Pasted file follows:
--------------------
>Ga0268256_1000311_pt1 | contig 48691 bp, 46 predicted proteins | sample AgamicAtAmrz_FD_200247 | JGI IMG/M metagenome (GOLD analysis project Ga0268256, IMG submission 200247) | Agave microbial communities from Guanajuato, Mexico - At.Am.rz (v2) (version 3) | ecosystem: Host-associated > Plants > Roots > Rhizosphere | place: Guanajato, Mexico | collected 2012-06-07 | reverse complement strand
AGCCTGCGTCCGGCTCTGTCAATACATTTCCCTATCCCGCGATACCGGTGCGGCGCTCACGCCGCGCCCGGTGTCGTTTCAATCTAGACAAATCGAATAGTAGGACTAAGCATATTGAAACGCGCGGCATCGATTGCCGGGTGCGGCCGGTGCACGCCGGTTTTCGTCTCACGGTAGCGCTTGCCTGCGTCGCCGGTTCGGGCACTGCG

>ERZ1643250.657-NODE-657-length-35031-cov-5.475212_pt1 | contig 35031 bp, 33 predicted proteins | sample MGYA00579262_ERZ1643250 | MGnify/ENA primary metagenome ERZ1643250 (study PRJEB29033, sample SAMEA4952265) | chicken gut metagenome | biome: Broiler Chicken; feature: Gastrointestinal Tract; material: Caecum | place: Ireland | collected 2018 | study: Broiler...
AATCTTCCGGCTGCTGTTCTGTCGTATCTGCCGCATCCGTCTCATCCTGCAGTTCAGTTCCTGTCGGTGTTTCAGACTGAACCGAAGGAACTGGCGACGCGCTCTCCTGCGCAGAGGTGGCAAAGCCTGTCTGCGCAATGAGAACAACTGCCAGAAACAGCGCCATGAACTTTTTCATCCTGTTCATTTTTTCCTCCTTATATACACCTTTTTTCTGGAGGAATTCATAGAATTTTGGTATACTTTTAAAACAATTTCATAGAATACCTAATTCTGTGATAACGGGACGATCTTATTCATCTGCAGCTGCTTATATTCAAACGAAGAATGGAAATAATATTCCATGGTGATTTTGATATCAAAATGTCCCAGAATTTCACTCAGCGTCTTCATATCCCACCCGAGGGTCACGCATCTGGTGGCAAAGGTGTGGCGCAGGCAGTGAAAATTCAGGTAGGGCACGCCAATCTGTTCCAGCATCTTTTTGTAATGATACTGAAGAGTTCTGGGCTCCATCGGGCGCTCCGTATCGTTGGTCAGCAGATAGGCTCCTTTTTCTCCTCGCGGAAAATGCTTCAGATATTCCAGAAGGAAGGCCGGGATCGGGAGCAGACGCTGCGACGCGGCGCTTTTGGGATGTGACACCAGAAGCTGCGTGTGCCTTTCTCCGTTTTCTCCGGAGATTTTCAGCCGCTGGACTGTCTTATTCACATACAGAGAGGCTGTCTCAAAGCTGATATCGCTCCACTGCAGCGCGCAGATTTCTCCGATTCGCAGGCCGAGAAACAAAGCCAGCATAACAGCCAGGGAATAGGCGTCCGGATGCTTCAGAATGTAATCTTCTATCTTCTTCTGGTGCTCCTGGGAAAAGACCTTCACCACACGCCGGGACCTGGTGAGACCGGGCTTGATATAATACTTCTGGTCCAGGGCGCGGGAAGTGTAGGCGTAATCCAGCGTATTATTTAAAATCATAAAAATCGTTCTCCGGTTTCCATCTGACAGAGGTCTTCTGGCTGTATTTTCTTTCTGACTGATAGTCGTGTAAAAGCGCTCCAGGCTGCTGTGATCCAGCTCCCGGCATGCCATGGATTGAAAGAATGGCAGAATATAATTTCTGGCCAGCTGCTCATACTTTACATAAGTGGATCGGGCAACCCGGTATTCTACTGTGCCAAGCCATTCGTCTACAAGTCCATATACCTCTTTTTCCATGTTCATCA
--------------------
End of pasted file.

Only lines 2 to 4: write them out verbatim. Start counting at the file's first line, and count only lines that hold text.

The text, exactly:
AGCCTGCGTCCGGCTCTGTCAATACATTTCCCTATCCCGCGATACCGGTGCGGCGCTCACGCCGCGCCCGGTGTCGTTTCAATCTAGACAAATCGAATAGTAGGACTAAGCATATTGAAACGCGCGGCATCGATTGCCGGGTGCGGCCGGTGCACGCCGGTTTTCGTCTCACGGTAGCGCTTGCCTGCGTCGCCGGTTCGGGCACTGCG

>ERZ1643250.657-NODE-657-length-35031-cov-5.475212_pt1 | contig 35031 bp, 33 predicted proteins | sample MGYA00579262_ERZ1643250 | MGnify/ENA primary metagenome ERZ1643250 (study PRJEB29033, sample SAMEA4952265) | chicken gut metagenome | biome: Broiler Chicken; feature: Gastrointestinal Tract; material: Caecum | place: Ireland | collected 2018 | study: Broiler...
AATCTTCCGGCTGCTGTTCTGTCGTATCTGCCGCATCCGTCTCATCCTGCAGTTCAGTTCCTGTCGGTGTTTCAGACTGAACCGAAGGAACTGGCGACGCGCTCTCCTGCGCAGAGGTGGCAAAGCCTGTCTGCGCAATGAGAACAACTGCCAGAAACAGCGCCATGAACTTTTTCATCCTGTTCATTTTTTCCTCCTTATATACACCTTTTTTCTGGAGGAATTCATAGAATTTTGGTATACTTTTAAAACAATTTCATAGAATACCTAATTCTGTGATAACGGGACGATCTTATTCATCTGCAGCTGCTTATATTCAAACGAAGAATGGAAATAATATTCCATGGTGATTTTGATATCAAAATGTCCCAGAATTTCACTCAGCGTCTTCATATCCCACCCGAGGGTCACGCATCTGGTGGCAAAGGTGTGGCGCAGGCAGTGAAAATTCAGGTAGGGCACGCCAATCTGTTCCAGCATCTTTTTGTAATGATACTGAAGAGTTCTGGGCTCCATCGGGCGCTCCGTATCGTTGGTCAGCAGATAGGCTCCTTTTTCTCCTCGCGGAAAATGCTTCAGATATTCCAGAAGGAAGGCCGGGATCGGGAGCAGACGCTGCGACGCGGCGCTTTTGGGATGTGACACCAGAAGCTGCGTGTGCCTTTCTCCGTTTTCTCCGGAGATTTTCAGCCGCTGGACTGTCTTATTCACATACAGAGAGGCTGTCTCAAAGCTGATATCGCTCCACTGCAGCGCGCAGATTTCTCCGATTCGCAGGCCGAGAAACAAAGCCAGCATAACAGCCAGGGAATAGGCGTCCGGATGCTTCAGAATGTAATCTTCTATCTTCTTCTGGTGCTCCTGGGAAAAGACCTTCACCACACGCCGGGACCTGGTGAGACCGGGCTTGATATAATACTTCTGGTCCAGGGCGCGGGAAGTGTAGGCGTAATCCAGCGTATTATTTAAAATCATAAAAATCGTTCTCCGGTTTCCATCTGACAGAGGTCTTCTGGCTGTATTTTCTTTCTGACTGATAGTCGTGTAAAAGCGCTCCAGGCTGCTGTGATCCAGCTCCCGGCATGCCATGGATTGAAAGAATGGCAGAATATAATTTCTGGCCAGCTGCTCATACTTTACATAAGTGGATCGGGCAACCCGGTATTCTACTGTGCCAAGCCATTCGTCTACAAGTCCATATACCTCTTTTTCCATGTTCATCA